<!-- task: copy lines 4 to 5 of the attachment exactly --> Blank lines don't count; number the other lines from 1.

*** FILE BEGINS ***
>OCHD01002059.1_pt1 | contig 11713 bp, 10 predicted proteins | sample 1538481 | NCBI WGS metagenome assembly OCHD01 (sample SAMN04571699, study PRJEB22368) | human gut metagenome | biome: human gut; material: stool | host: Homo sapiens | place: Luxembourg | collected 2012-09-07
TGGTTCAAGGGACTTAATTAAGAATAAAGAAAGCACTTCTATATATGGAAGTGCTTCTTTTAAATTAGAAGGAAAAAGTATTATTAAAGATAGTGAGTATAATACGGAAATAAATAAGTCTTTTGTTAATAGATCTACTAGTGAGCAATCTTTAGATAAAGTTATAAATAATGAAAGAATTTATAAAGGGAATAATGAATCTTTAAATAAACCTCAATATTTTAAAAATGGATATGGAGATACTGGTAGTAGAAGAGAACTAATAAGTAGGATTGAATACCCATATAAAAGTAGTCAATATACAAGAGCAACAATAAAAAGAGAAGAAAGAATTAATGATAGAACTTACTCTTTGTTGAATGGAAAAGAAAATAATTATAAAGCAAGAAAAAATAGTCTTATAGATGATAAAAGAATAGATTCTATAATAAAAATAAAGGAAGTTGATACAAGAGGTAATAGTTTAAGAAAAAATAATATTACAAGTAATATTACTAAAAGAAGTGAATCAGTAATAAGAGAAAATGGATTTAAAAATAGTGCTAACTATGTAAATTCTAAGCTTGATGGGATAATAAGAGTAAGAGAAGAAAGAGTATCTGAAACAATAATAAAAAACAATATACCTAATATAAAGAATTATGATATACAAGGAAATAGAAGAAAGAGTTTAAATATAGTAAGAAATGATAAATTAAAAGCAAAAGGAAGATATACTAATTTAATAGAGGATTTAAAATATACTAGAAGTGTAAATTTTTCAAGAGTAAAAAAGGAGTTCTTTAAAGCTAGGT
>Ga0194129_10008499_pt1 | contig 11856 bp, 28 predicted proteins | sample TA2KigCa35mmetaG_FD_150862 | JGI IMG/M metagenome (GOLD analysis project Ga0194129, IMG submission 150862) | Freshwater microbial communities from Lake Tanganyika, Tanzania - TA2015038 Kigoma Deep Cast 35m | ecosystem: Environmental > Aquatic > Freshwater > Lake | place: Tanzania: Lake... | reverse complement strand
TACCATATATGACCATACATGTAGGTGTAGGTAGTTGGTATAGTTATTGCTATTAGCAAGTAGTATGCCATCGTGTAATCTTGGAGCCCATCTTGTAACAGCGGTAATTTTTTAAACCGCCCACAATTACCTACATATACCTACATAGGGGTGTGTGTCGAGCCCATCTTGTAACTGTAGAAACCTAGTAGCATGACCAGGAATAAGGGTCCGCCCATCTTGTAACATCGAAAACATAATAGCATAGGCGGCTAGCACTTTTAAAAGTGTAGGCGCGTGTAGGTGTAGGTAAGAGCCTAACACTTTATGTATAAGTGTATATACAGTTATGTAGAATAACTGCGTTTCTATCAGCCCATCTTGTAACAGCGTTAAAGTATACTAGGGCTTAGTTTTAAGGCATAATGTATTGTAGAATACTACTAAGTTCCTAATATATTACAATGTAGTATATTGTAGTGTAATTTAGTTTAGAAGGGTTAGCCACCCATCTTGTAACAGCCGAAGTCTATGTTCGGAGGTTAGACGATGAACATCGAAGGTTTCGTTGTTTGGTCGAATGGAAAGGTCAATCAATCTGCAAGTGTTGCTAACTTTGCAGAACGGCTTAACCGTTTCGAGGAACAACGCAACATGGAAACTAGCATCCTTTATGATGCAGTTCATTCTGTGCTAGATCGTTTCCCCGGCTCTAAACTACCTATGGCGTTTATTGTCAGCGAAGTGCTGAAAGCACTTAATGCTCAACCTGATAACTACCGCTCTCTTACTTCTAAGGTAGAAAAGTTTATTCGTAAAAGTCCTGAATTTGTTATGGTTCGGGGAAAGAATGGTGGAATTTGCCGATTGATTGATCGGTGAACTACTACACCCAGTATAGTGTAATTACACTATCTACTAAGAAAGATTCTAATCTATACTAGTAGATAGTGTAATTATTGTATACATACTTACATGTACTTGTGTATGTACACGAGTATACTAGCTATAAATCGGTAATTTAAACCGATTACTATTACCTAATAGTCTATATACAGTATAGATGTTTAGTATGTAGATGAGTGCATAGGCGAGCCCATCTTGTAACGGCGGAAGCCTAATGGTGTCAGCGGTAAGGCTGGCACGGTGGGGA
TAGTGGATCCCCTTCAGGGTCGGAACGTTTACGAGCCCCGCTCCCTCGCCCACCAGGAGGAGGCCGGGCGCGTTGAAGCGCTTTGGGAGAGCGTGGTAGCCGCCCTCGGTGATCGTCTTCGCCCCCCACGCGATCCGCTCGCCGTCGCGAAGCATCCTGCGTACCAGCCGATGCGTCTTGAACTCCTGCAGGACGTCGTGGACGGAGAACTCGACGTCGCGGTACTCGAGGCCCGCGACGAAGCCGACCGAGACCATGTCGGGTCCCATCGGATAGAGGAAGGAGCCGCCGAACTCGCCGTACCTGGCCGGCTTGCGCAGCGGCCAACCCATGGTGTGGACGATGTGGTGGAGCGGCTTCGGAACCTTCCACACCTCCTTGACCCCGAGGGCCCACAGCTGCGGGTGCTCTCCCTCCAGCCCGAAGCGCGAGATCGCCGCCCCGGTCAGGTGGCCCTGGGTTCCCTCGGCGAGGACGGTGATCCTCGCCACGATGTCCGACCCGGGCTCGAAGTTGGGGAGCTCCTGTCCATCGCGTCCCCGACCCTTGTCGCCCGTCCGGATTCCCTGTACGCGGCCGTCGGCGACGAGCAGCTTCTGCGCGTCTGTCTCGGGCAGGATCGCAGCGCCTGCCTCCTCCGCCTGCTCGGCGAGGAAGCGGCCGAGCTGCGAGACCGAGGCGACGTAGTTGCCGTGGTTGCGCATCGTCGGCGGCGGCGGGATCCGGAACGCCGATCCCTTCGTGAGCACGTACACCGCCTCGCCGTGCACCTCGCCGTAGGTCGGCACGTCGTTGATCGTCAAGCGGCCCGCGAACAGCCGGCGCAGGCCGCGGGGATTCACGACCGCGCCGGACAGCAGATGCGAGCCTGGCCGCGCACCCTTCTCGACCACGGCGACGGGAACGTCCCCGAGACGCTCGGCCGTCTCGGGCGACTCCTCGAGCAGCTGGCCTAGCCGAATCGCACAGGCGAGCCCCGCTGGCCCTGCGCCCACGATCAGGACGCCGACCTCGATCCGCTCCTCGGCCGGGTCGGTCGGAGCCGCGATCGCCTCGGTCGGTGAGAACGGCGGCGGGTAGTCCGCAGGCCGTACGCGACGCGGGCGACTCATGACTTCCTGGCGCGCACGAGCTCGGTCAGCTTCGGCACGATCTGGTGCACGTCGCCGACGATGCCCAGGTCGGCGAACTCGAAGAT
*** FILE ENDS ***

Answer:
TACCATATATGACCATACATGTAGGTGTAGGTAGTTGGTATAGTTATTGCTATTAGCAAGTAGTATGCCATCGTGTAATCTTGGAGCCCATCTTGTAACAGCGGTAATTTTTTAAACCGCCCACAATTACCTACATATACCTACATAGGGGTGTGTGTCGAGCCCATCTTGTAACTGTAGAAACCTAGTAGCATGACCAGGAATAAGGGTCCGCCCATCTTGTAACATCGAAAACATAATAGCATAGGCGGCTAGCACTTTTAAAAGTGTAGGCGCGTGTAGGTGTAGGTAAGAGCCTAACACTTTATGTATAAGTGTATATACAGTTATGTAGAATAACTGCGTTTCTATCAGCCCATCTTGTAACAGCGTTAAAGTATACTAGGGCTTAGTTTTAAGGCATAATGTATTGTAGAATACTACTAAGTTCCTAATATATTACAATGTAGTATATTGTAGTGTAATTTAGTTTAGAAGGGTTAGCCACCCATCTTGTAACAGCCGAAGTCTATGTTCGGAGGTTAGACGATGAACATCGAAGGTTTCGTTGTTTGGTCGAATGGAAAGGTCAATCAATCTGCAAGTGTTGCTAACTTTGCAGAACGGCTTAACCGTTTCGAGGAACAACGCAACATGGAAACTAGCATCCTTTATGATGCAGTTCATTCTGTGCTAGATCGTTTCCCCGGCTCTAAACTACCTATGGCGTTTATTGTCAGCGAAGTGCTGAAAGCACTTAATGCTCAACCTGATAACTACCGCTCTCTTACTTCTAAGGTAGAAAAGTTTATTCGTAAAAGTCCTGAATTTGTTATGGTTCGGGGAAAGAATGGTGGAATTTGCCGATTGATTGATCGGTGAACTACTACACCCAGTATAGTGTAATTACACTATCTACTAAGAAAGATTCTAATCTATACTAGTAGATAGTGTAATTATTGTATACATACTTACATGTACTTGTGTATGTACACGAGTATACTAGCTATAAATCGGTAATTTAAACCGATTACTATTACCTAATAGTCTATATACAGTATAGATGTTTAGTATGTAGATGAGTGCATAGGCGAGCCCATCTTGTAACGGCGGAAGCCTAATGGTGTCAGCGGTAAGGCTGGCACGGTGGGGA
TAGTGGATCCCCTTCAGGGTCGGAACGTTTACGAGCCCCGCTCCCTCGCCCACCAGGAGGAGGCCGGGCGCGTTGAAGCGCTTTGGGAGAGCGTGGTAGCCGCCCTCGGTGATCGTCTTCGCCCCCCACGCGATCCGCTCGCCGTCGCGAAGCATCCTGCGTACCAGCCGATGCGTCTTGAACTCCTGCAGGACGTCGTGGACGGAGAACTCGACGTCGCGGTACTCGAGGCCCGCGACGAAGCCGACCGAGACCATGTCGGGTCCCATCGGATAGAGGAAGGAGCCGCCGAACTCGCCGTACCTGGCCGGCTTGCGCAGCGGCCAACCCATGGTGTGGACGATGTGGTGGAGCGGCTTCGGAACCTTCCACACCTCCTTGACCCCGAGGGCCCACAGCTGCGGGTGCTCTCCCTCCAGCCCGAAGCGCGAGATCGCCGCCCCGGTCAGGTGGCCCTGGGTTCCCTCGGCGAGGACGGTGATCCTCGCCACGATGTCCGACCCGGGCTCGAAGTTGGGGAGCTCCTGTCCATCGCGTCCCCGACCCTTGTCGCCCGTCCGGATTCCCTGTACGCGGCCGTCGGCGACGAGCAGCTTCTGCGCGTCTGTCTCGGGCAGGATCGCAGCGCCTGCCTCCTCCGCCTGCTCGGCGAGGAAGCGGCCGAGCTGCGAGACCGAGGCGACGTAGTTGCCGTGGTTGCGCATCGTCGGCGGCGGCGGGATCCGGAACGCCGATCCCTTCGTGAGCACGTACACCGCCTCGCCGTGCACCTCGCCGTAGGTCGGCACGTCGTTGATCGTCAAGCGGCCCGCGAACAGCCGGCGCAGGCCGCGGGGATTCACGACCGCGCCGGACAGCAGATGCGAGCCTGGCCGCGCACCCTTCTCGACCACGGCGACGGGAACGTCCCCGAGACGCTCGGCCGTCTCGGGCGACTCCTCGAGCAGCTGGCCTAGCCGAATCGCACAGGCGAGCCCCGCTGGCCCTGCGCCCACGATCAGGACGCCGACCTCGATCCGCTCCTCGGCCGGGTCGGTCGGAGCCGCGATCGCCTCGGTCGGTGAGAACGGCGGCGGGTAGTCCGCAGGCCGTACGCGACGCGGGCGACTCATGACTTCCTGGCGCGCACGAGCTCGGTCAGCTTCGGCACGATCTGGTGCACGTCGCCGACGATGCCCAGGTCGGCGAACTCGAAGAT